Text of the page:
KNOW YOUR ROUTE: Crossing checkpoints into the Palestinian Occupied Territories is also tricky and time-consuming. Some checkpoints are easier to cross than others. Do your research. A local production person can best help you with this. NOTE: Israeli citizens cannot travel with you inside the Occupied Territories unless they have a special permit. So if you are shooting there, you will be best served to have a Palestinian crew or point person. You can find leads for crew through list serves (like Craig’s List), word-of-mouth, as well as through various film commissions and producers guides (on-line). At the checkpoints, you will be interrogated about your purpose and your cases will be checked thoroughly. (I’ve heard stories of materials being confiscated, but it has never happened to me.) The soldiers do not have the right to take your materials, but they can withhold them for a time, view them, and make your experience a lot more complicated. Have back-ups stored separately or shipped ahead. It’s also smart to have some form of production insurance in case gear or material gets damaged in the process.
PULL PERMITS: You will need location permits or approvals for shooting in public places/monuments/parks–the usual suspects. Investigate first and find out how to get your permit for that specific location. When shooting within Israel, it’s best to have an Israeli citizen with you as a Location Producer to handle these details and to negotiate with the military if you are stopped or questioned. Most times, it is free of charge to film at outdoor sites; it’s just a question of having the authorization. As there is a large military presence on the ground and a deep concern about security at all times, you can’t necessarily roam freely and film at will. Having said that, sometimes having a very small footprint and a small camera that won’t attract attention will allow you to go unnoticed and pass for tourists.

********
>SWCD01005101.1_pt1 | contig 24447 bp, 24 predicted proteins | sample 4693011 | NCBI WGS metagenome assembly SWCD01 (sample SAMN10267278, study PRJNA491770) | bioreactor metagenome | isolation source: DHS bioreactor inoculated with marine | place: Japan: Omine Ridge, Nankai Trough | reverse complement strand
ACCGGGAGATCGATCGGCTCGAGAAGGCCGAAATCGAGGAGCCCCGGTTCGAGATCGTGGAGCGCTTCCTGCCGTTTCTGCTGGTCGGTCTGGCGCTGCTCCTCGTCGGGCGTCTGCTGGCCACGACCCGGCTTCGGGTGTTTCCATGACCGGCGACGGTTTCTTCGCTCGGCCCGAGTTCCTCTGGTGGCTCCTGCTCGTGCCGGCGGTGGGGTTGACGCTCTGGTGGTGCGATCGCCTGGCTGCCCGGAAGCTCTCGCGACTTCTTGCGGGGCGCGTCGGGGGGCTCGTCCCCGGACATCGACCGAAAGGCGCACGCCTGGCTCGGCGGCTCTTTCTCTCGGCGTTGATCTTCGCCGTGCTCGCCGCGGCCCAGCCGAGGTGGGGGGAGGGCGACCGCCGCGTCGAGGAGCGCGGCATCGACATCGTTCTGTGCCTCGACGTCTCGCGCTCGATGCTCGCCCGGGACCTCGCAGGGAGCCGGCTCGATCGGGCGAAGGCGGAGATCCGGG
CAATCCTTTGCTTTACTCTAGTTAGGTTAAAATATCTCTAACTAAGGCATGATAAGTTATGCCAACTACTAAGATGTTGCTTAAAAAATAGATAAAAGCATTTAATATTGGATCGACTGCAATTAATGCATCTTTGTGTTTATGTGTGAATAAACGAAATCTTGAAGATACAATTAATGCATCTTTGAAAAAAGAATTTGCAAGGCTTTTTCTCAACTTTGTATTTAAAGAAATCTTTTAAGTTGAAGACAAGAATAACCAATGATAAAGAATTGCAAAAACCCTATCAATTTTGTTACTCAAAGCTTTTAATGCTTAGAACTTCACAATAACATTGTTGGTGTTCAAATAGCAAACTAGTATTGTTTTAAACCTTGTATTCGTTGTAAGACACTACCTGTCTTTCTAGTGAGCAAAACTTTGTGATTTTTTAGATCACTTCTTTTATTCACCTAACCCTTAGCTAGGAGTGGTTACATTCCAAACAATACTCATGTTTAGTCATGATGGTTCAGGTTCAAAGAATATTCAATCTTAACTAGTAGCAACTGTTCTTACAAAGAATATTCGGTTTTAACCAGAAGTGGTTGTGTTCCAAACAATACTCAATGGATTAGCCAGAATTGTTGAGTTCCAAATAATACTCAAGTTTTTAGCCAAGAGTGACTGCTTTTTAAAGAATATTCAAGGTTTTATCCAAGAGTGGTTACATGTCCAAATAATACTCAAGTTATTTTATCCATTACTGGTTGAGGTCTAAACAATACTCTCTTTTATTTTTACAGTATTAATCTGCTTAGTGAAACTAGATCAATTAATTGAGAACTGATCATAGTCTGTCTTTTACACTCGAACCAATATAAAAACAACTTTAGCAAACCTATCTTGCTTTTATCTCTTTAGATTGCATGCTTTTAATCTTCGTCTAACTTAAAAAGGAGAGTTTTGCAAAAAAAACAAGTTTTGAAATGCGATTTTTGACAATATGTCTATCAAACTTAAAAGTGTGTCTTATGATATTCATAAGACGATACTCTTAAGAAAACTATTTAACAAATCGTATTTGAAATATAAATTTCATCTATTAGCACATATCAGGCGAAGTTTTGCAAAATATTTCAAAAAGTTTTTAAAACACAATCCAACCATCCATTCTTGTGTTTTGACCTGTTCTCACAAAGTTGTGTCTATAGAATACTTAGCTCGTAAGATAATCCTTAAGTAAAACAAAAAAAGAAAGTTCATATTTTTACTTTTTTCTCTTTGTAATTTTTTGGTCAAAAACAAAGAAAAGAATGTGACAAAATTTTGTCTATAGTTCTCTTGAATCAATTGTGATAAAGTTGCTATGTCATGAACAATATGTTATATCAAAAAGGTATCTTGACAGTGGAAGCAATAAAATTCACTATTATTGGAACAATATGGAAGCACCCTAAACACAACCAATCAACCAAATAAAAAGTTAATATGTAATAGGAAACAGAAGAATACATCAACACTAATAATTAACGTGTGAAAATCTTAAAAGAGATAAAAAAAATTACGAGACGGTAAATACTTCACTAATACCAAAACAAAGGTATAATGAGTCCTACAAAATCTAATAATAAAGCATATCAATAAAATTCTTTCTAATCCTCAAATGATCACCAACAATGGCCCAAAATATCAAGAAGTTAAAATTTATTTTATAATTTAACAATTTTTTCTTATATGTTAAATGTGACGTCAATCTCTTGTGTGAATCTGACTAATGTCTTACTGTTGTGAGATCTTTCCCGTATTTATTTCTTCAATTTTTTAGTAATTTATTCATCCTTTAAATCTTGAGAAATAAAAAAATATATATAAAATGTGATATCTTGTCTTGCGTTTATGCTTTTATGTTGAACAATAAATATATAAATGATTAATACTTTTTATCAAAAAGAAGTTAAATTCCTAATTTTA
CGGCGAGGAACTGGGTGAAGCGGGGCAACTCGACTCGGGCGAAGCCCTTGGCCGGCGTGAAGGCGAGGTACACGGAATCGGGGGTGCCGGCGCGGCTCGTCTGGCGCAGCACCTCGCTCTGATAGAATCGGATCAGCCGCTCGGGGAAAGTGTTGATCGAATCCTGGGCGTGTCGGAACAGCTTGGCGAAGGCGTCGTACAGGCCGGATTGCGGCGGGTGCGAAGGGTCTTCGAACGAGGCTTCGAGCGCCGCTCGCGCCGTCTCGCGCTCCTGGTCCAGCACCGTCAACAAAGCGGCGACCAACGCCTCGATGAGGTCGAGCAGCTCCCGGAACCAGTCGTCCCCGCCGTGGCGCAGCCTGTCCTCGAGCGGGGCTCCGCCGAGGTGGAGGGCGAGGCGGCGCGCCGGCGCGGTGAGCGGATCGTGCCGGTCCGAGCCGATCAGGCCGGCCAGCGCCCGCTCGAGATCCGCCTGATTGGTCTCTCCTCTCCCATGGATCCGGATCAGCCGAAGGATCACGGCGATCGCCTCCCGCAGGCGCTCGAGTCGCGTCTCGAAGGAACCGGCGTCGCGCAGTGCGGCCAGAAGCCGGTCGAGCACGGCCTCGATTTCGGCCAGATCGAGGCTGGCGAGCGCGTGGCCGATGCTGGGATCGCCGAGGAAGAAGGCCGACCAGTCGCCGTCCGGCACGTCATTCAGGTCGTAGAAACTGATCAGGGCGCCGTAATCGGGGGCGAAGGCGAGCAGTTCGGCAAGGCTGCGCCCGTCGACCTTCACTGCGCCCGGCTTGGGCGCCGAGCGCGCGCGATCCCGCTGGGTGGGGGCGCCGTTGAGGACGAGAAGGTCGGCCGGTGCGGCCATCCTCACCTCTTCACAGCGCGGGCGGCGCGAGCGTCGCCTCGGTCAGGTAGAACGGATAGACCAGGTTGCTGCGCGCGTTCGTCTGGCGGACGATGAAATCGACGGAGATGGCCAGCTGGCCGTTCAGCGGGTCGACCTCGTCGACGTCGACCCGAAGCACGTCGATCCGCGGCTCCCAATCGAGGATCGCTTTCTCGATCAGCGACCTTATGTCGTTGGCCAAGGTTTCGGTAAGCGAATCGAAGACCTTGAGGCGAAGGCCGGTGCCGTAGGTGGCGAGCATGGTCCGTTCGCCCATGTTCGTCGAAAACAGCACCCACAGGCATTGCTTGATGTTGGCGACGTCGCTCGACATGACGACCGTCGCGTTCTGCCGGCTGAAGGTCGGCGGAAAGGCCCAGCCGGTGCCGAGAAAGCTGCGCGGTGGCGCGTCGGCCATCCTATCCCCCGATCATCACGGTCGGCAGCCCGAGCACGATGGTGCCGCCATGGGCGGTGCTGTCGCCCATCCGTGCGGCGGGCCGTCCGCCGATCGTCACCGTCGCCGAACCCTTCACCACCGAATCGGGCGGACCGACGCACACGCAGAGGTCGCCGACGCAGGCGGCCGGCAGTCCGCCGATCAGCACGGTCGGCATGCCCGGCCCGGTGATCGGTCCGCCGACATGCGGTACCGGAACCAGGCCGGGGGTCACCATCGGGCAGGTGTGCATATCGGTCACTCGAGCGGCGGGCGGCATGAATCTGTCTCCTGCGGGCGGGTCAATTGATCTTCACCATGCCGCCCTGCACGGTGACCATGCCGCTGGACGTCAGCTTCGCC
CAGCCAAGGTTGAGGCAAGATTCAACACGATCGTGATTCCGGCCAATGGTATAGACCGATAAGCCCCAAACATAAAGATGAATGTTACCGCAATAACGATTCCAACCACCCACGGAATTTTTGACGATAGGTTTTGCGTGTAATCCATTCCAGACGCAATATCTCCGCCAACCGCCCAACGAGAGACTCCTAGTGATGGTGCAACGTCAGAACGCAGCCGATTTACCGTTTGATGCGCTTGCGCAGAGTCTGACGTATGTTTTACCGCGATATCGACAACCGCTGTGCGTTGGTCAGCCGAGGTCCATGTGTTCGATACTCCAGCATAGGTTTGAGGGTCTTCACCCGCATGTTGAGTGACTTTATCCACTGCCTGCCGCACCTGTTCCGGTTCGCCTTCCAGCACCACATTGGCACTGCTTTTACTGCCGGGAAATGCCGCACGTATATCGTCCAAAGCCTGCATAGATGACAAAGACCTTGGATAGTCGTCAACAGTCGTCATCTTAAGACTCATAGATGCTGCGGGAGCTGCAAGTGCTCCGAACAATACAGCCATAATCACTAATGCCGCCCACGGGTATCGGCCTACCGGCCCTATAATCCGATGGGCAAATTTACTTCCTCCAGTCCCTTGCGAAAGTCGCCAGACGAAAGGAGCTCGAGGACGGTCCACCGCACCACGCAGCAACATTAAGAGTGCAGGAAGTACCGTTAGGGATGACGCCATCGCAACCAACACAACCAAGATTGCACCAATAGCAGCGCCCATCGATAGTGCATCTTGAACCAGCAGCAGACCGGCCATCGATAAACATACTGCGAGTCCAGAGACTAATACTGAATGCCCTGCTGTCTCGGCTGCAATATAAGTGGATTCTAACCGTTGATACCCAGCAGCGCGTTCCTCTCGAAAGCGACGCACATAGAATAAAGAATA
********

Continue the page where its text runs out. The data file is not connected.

BOOK EARLY: Book hotels in advance. Israel thrives off tourism. No matter what time of year, it is crowded with pilgrims and tourists and can be very uncertain trying to book a decent place to stay at the last minute.
CASH FOR CREW: Decide the best way to pay your crew in advance: shekels or dollars, cash or wired funds. Wiring into accounts adds a hefty fee on both ends. Cash payments may be more desirable for their lesser fees.
BEWARE INTERNATIONAL BANK FEES: As it is everywhere in the world, there are bank fees for all transactions from ATMs while withdrawing funds abroad. On top of that, there are credit card transaction fees and foreign exchange fees. Every institution has varying rates of exchange. Make sure your budget is padded for the extras!
Gina M. Angelone is an established documentary filmmaker with a passion for storytelling. Her film, René & I, won two Audience Awards, a Human Rights Award and a Special Jury Mention in international festivals, aired on NBC and continues to be distributed worldwide. Gina has worked for many years in film, TV, commercials and web. Her work includes producing Inside The Actors Studio for Bravo, creating the original pilot Music Shorts for Comedy Central, and directing, producing and writing Connections: Preserving America’s Landscape Legacy (narrated by Angela Lansbury) for PBS. Currently, Gina is shooting an on-going biography series on master landscape designers. Her films have been part of major museum exhibits, and her work has received a Cable Ace award and an Emmy nomination as well as many festival awards.